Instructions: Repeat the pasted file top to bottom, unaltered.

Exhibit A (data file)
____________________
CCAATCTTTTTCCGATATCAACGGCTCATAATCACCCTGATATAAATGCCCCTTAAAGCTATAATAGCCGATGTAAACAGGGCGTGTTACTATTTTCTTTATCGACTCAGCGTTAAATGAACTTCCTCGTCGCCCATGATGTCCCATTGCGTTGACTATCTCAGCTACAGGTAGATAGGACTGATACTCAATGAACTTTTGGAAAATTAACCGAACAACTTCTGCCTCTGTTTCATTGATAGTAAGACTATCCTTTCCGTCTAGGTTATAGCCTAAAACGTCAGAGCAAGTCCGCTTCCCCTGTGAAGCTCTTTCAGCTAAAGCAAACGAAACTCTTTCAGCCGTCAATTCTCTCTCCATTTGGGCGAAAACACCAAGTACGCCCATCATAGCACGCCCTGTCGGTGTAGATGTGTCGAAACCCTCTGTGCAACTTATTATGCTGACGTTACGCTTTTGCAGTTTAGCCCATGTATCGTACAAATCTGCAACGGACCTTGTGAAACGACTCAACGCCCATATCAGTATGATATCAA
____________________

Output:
CCAATCTTTTTCCGATATCAACGGCTCATAATCACCCTGATATAAATGCCCCTTAAAGCTATAATAGCCGATGTAAACAGGGCGTGTTACTATTTTCTTTATCGACTCAGCGTTAAATGAACTTCCTCGTCGCCCATGATGTCCCATTGCGTTGACTATCTCAGCTACAGGTAGATAGGACTGATACTCAATGAACTTTTGGAAAATTAACCGAACAACTTCTGCCTCTGTTTCATTGATAGTAAGACTATCCTTTCCGTCTAGGTTATAGCCTAAAACGTCAGAGCAAGTCCGCTTCCCCTGTGAAGCTCTTTCAGCTAAAGCAAACGAAACTCTTTCAGCCGTCAATTCTCTCTCCATTTGGGCGAAAACACCAAGTACGCCCATCATAGCACGCCCTGTCGGTGTAGATGTGTCGAAACCCTCTGTGCAACTTATTATGCTGACGTTACGCTTTTGCAGTTTAGCCCATGTATCGTACAAATCTGCAACGGACCTTGTGAAACGACTCAACGCCCATATCAGTATGATATCAA